ABO phenotype protected reproduction based on human specific 1,2 fucosylations as explained by the Bombay type formation
The molecular biological relations between the formation of the ABO(H) blood group phenotype and human fertility is evident in the rare (Oh) or Bombay blood type, which Charles Darwin would have interpreted as resulting from reduced male fertility in consanguinities, based on the history of his own family, the Darwin/Wedgewood Dynasty. The classic Bombay type occurs with the extremely rare and human specific genotype (h/h; se/se), which does not produce the fucosyltransferases FUT1and FUT2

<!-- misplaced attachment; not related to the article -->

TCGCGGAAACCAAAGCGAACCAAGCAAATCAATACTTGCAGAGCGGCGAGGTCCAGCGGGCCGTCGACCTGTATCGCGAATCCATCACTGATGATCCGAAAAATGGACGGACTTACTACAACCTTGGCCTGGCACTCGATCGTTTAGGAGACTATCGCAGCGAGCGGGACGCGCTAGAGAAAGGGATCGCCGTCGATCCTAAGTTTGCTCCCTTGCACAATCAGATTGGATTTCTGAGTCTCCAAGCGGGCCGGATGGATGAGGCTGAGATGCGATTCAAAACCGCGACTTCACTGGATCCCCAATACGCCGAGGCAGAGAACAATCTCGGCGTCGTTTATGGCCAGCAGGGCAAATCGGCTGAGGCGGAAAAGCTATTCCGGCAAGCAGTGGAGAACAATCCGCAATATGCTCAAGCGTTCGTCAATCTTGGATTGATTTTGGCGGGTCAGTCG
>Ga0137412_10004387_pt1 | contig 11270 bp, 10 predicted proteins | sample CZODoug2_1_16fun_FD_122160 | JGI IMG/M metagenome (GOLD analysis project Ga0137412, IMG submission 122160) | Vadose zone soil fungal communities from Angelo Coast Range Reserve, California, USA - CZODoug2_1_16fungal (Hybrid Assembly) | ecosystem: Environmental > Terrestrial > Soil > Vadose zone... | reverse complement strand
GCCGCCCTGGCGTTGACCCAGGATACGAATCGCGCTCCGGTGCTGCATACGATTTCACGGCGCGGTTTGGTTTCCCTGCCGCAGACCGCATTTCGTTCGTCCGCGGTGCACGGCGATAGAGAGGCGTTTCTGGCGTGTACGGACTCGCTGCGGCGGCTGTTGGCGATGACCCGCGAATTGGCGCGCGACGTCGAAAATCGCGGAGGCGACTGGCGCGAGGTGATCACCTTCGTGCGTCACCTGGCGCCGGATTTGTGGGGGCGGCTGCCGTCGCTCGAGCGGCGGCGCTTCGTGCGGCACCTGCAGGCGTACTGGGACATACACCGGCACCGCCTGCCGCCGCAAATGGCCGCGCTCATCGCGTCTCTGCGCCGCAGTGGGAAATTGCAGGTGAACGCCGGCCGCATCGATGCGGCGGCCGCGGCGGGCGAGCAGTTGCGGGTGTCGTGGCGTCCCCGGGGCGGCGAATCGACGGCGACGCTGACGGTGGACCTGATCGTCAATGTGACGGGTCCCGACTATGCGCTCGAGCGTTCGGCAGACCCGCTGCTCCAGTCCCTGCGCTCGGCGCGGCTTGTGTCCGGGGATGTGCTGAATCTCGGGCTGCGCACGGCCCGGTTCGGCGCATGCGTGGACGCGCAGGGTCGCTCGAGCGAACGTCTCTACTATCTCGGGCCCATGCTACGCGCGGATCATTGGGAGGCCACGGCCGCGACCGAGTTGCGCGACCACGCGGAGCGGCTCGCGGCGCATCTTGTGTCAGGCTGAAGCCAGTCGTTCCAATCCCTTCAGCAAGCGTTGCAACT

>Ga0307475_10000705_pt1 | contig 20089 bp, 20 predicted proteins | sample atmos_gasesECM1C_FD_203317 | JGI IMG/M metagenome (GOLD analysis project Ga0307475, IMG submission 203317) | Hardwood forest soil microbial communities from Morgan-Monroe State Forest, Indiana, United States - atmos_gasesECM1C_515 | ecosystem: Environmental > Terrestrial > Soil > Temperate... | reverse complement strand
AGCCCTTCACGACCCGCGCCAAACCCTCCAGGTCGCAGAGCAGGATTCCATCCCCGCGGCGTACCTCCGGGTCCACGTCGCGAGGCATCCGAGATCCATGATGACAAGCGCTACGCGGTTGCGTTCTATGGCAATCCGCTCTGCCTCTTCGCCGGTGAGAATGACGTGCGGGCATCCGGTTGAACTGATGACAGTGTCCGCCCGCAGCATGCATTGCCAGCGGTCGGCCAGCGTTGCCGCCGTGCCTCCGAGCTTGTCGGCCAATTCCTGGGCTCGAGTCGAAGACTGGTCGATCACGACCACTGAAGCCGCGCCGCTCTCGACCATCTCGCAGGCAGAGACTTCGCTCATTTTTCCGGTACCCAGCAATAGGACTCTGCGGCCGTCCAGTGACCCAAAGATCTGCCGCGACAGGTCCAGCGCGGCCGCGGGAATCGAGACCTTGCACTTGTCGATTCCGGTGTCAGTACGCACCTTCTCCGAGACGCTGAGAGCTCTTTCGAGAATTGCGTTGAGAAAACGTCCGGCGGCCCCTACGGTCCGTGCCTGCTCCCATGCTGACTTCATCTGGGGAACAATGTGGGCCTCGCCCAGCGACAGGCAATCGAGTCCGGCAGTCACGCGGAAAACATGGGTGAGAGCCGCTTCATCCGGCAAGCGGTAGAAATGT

... s FUT1and FUT2 encoded on chromosome 19 due to point mutations, and does not synthesize the fucosyl residues or H receptor, which in epistatic connection with the A- and B-allelic glycotransferases, encoded on chromosome 9, provides the structural basis for ABO(H) phenotype formation on the cell surfaces, secretions and functional plasma proteins. The innate isoagglutinins instead show extremely elevated levels of anti-H-reactive IgM, assumed to reflect the identical non-fucosylation of plasma proteins, and acting over a wide range of temperatures with an amplitude at 370C. The FUT1/FUT2-based ABO(H) plasma reactivity, which is strictly expressed according to the ABO(H) phenotype by A2M, shows the lowest levels in Bombay type individuals. In general, antibody avidity appears to be inversely proportional to the degree of glycosylation, and phenotypic glycosylation regulates the physiological anti-self reactivity of the germline-encoded IgM molecule. In contrast, the total lack of somatic phenotypic glycosylation will maintain the natural polyreactivity of this molecule, which while arising from the germline, in the Bombay type individual remains exposed to the non-somatic developmental glycosylation-deglycosylation processes during ESC-to-GC transformation, involving aberrant glycosylations.